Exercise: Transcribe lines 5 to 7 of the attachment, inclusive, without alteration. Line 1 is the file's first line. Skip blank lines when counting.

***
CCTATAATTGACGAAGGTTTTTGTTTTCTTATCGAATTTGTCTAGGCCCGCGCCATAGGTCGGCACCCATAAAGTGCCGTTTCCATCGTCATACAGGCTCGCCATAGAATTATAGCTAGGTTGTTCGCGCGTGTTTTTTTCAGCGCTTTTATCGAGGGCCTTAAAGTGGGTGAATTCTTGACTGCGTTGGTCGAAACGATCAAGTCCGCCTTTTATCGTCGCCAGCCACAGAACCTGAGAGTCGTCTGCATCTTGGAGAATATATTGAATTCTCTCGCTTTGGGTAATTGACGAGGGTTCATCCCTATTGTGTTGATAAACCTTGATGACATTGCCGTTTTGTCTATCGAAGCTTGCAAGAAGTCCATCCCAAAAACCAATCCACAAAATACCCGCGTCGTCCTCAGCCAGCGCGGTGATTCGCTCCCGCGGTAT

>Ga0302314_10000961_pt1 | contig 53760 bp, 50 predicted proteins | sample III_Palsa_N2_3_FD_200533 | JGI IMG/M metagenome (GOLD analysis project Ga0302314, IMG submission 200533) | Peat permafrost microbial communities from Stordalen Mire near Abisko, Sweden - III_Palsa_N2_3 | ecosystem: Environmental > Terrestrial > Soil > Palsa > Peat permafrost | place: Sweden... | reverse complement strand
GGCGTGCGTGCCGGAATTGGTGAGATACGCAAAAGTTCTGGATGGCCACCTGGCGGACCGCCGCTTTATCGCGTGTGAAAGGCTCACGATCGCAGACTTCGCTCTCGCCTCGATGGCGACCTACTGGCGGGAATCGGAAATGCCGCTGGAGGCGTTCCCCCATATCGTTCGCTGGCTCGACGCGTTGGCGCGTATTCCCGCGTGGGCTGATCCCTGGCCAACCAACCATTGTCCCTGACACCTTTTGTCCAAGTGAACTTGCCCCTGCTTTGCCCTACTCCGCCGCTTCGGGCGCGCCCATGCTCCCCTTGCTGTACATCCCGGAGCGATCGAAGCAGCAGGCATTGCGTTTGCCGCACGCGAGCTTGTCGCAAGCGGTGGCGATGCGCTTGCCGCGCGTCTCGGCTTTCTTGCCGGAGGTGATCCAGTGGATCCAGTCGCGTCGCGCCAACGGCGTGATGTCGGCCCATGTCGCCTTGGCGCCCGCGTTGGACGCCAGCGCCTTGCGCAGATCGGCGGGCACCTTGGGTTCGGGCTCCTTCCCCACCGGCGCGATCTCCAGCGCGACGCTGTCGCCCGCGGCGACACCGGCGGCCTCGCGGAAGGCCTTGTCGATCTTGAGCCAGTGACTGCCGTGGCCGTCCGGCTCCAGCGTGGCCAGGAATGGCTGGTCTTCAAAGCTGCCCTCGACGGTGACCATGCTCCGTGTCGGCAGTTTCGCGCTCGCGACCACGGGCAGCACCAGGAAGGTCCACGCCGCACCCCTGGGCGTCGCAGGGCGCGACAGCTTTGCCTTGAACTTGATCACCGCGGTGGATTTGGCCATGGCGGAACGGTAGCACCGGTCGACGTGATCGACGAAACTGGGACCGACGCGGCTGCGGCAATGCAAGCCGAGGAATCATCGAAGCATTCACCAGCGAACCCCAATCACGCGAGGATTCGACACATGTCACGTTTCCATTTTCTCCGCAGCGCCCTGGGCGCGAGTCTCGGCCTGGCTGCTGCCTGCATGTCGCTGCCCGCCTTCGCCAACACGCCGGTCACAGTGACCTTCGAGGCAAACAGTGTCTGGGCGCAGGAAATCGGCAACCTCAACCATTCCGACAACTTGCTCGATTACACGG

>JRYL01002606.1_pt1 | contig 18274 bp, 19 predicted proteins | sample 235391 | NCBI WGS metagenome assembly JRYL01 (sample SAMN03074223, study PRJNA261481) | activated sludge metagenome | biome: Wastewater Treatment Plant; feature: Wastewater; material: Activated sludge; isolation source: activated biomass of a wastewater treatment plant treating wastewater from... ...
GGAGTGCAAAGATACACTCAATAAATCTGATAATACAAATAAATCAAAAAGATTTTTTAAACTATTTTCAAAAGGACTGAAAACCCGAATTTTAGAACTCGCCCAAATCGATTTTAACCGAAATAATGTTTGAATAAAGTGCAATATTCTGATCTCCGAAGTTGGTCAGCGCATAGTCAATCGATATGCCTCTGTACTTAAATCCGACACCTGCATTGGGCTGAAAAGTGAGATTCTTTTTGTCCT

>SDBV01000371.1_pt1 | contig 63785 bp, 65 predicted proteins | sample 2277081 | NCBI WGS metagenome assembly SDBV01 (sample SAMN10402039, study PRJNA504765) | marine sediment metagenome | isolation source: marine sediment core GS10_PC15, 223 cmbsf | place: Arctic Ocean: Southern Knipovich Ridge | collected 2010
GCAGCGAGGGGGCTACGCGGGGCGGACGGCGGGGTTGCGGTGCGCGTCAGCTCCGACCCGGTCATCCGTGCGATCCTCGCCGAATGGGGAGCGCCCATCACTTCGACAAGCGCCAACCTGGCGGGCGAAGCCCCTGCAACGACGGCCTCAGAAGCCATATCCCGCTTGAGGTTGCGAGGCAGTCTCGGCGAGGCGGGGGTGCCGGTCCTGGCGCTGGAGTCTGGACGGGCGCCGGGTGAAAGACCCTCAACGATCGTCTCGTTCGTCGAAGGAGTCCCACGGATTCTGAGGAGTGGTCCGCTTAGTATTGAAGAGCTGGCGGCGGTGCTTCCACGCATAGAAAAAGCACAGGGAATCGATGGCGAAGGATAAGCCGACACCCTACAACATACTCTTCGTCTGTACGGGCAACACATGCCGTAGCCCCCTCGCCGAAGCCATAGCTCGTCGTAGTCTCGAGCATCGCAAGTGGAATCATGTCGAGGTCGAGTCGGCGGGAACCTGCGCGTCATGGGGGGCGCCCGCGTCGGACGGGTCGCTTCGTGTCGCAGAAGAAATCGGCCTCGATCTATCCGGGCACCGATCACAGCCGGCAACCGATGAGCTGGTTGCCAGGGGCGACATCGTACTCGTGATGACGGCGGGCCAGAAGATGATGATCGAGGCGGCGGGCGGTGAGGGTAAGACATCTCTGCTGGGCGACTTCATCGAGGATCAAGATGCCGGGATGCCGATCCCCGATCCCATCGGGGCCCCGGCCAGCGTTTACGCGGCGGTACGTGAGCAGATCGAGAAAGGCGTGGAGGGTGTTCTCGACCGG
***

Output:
GGAGTGCAAAGATACACTCAATAAATCTGATAATACAAATAAATCAAAAAGATTTTTTAAACTATTTTCAAAAGGACTGAAAACCCGAATTTTAGAACTCGCCCAAATCGATTTTAACCGAAATAATGTTTGAATAAAGTGCAATATTCTGATCTCCGAAGTTGGTCAGCGCATAGTCAATCGATATGCCTCTGTACTTAAATCCGACACCTGCATTGGGCTGAAAAGTGAGATTCTTTTTGTCCT

>SDBV01000371.1_pt1 | contig 63785 bp, 65 predicted proteins | sample 2277081 | NCBI WGS metagenome assembly SDBV01 (sample SAMN10402039, study PRJNA504765) | marine sediment metagenome | isolation source: marine sediment core GS10_PC15, 223 cmbsf | place: Arctic Ocean: Southern Knipovich Ridge | collected 2010
GCAGCGAGGGGGCTACGCGGGGCGGACGGCGGGGTTGCGGTGCGCGTCAGCTCCGACCCGGTCATCCGTGCGATCCTCGCCGAATGGGGAGCGCCCATCACTTCGACAAGCGCCAACCTGGCGGGCGAAGCCCCTGCAACGACGGCCTCAGAAGCCATATCCCGCTTGAGGTTGCGAGGCAGTCTCGGCGAGGCGGGGGTGCCGGTCCTGGCGCTGGAGTCTGGACGGGCGCCGGGTGAAAGACCCTCAACGATCGTCTCGTTCGTCGAAGGAGTCCCACGGATTCTGAGGAGTGGTCCGCTTAGTATTGAAGAGCTGGCGGCGGTGCTTCCACGCATAGAAAAAGCACAGGGAATCGATGGCGAAGGATAAGCCGACACCCTACAACATACTCTTCGTCTGTACGGGCAACACATGCCGTAGCCCCCTCGCCGAAGCCATAGCTCGTCGTAGTCTCGAGCATCGCAAGTGGAATCATGTCGAGGTCGAGTCGGCGGGAACCTGCGCGTCATGGGGGGCGCCCGCGTCGGACGGGTCGCTTCGTGTCGCAGAAGAAATCGGCCTCGATCTATCCGGGCACCGATCACAGCCGGCAACCGATGAGCTGGTTGCCAGGGGCGACATCGTACTCGTGATGACGGCGGGCCAGAAGATGATGATCGAGGCGGCGGGCGGTGAGGGTAAGACATCTCTGCTGGGCGACTTCATCGAGGATCAAGATGCCGGGATGCCGATCCCCGATCCCATCGGGGCCCCGGCCAGCGTTTACGCGGCGGTACGTGAGCAGATCGAGAAAGGCGTGGAGGGTGTTCTCGACCGG